Then there’s the looming Brexit (British exit from the EU) vote on June 23. Global investors have shown an aversion to risk and an insatiable appetite for government bonds. So much so, that they’re willing to park money in bonds with negative interest rates.
Meanwhile, the VIX has almost doubled in a span of just two weeks. With this rise in volatility, it’s time to talk about a risk-defined strategy that is designed to capitalize on elevated volatility levels in a range-bound market: the short iron condor.
A short iron condor is a four-legged spread constructed by selling one call vertical spread and one put vertical spread simultaneously, in the same expiration cycle. Typically, both vertical spreads are out-of-the-money and centered around the current underlying price. Similar to a single vertical spread, the risk is determined by the distance between the strikes of the vertical.
For example, if the vertical spread is $2 wide, the risk would be $200 per contract, minus the credit received for selling the iron condor, plus transaction costs. In the best-case scenario, the underlying stays between the two short strikes through expiration, and both vertical spreads expire worthless. This would allow a trader to keep the full credit that the iron condor was sold for, minus transaction costs.
Let’s look at an example. Suppose a trader would like to place a neutral short iron condor on XYZ trading at $52.50. To create the position, the trader could sell a 47.5 put and buy a 45 put and a sell a 55 call and buy a 57.5 call for a combined credit of $0.70. This would give the trader a $10 range, between the put with a low strike at 45 and call with a high strike at 55, in which the trade could achieve its maximum profit potential. The position would have an upside breakeven level of $55.70 and a downside breakeven level of $46.80, as shown in figure 3. If the stock remains between the short $47.5 and $55 strikes through expiration, the maximum potential profit would be $70 per contract, minus transaction costs, and is the credit received when initiating the position. The maximum potential loss would be $180 per contract plus transaction costs.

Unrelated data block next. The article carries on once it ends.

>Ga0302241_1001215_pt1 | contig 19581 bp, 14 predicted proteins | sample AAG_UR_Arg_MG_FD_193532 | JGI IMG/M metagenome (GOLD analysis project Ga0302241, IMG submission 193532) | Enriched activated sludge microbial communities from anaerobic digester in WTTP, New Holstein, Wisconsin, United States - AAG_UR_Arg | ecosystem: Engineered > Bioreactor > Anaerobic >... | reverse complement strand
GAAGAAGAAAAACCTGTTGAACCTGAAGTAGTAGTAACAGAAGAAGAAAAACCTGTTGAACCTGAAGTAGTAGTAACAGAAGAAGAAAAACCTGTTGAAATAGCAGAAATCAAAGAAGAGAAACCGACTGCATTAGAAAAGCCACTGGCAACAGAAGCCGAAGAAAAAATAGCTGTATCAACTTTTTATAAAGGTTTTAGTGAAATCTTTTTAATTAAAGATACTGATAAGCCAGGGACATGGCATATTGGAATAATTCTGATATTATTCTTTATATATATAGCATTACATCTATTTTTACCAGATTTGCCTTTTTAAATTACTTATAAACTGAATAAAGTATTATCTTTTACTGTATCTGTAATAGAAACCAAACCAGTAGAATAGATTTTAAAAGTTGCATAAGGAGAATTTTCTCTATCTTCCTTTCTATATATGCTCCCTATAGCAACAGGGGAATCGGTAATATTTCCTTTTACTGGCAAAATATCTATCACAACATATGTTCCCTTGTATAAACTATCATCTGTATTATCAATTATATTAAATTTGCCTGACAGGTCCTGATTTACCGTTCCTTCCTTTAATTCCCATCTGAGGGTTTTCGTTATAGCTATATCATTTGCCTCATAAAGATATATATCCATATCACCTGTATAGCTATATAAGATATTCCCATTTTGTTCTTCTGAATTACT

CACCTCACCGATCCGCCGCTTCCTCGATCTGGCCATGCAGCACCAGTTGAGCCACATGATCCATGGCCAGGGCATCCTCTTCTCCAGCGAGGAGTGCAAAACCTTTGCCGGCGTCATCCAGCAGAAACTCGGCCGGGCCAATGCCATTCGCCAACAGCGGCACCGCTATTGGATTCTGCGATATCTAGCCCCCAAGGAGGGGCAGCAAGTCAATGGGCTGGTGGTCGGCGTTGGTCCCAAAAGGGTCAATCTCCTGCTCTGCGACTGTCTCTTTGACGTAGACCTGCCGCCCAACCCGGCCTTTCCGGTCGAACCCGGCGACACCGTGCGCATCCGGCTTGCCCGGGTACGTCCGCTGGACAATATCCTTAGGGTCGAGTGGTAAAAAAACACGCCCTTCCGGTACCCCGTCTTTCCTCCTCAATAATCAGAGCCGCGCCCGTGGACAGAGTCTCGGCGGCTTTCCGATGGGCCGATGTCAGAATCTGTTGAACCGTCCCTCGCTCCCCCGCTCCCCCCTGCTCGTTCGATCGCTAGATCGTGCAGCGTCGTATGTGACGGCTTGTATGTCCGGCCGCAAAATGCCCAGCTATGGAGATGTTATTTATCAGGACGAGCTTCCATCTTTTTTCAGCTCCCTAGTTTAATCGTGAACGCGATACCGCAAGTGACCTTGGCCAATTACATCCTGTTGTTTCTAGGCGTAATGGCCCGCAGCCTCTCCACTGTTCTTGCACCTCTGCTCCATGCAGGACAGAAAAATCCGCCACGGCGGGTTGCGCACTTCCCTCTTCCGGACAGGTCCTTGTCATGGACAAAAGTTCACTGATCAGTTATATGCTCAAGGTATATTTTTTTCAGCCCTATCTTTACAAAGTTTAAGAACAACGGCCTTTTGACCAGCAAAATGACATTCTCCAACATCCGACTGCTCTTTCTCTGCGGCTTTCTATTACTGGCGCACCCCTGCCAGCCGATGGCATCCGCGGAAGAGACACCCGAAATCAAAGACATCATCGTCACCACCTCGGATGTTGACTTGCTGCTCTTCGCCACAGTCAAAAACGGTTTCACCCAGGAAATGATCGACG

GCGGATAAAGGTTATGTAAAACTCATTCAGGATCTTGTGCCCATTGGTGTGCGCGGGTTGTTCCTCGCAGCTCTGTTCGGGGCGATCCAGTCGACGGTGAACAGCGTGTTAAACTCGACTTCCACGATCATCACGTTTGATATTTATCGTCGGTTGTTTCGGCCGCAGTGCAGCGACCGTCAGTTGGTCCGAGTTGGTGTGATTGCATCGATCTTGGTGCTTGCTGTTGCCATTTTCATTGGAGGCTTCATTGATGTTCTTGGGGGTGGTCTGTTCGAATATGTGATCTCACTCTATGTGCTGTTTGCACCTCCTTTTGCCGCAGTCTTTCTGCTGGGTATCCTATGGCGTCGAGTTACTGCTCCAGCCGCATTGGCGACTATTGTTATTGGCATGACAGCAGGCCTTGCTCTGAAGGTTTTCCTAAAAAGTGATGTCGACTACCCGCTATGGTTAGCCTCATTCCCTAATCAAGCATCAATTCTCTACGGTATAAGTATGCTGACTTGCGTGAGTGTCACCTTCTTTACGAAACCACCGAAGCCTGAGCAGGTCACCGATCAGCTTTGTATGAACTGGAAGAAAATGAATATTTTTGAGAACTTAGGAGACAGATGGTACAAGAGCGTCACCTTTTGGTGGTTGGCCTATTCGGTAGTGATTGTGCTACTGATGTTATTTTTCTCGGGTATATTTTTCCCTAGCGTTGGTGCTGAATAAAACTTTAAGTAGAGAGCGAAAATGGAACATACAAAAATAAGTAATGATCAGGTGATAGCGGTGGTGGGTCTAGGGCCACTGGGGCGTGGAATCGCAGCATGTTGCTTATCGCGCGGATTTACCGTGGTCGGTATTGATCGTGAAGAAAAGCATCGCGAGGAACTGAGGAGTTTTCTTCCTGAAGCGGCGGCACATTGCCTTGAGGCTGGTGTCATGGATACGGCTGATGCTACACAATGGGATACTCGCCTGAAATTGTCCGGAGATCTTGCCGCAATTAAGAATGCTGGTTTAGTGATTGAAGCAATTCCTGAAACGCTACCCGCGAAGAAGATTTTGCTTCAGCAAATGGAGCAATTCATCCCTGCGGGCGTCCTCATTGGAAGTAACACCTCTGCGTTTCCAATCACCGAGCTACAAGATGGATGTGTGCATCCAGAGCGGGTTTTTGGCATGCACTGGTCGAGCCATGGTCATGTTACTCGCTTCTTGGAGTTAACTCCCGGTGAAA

When volatility levels are elevated, so are the credits that can be collected when selling an iron condor. Any increase in volatility typically expands an option’s premium, which inflates prices of the individual vertical spreads.
And remember the short iron condor is a neutral strategy when centered around the current underlying price, but it can be made bullish or bearish by skewing it toward either of the verticals.
The short iron condor is a potential strategy to implement in times of uncertainty. It allows a trader to create a position that takes advantage of excessive risk premium in a risk-defined manner. By taking this position, a trader is making two basic assumptions: current volatility is elevated and believes it will decrease at some point before the position expires; and the underlying will remain between the two short strikes of the iron condor through expiration. The key is to understand that fear-driven markets all come to an end eventually, and a short iron condor can be used when a trader feels fear is about to subside.
Spreads, iron condors and other multiple-leg option strategies can entail substantial transaction costs, including multiple commissions, which may impact any potential return. These are advanced option strategies and often involve greater risk, and more complex risk, than basic options trades.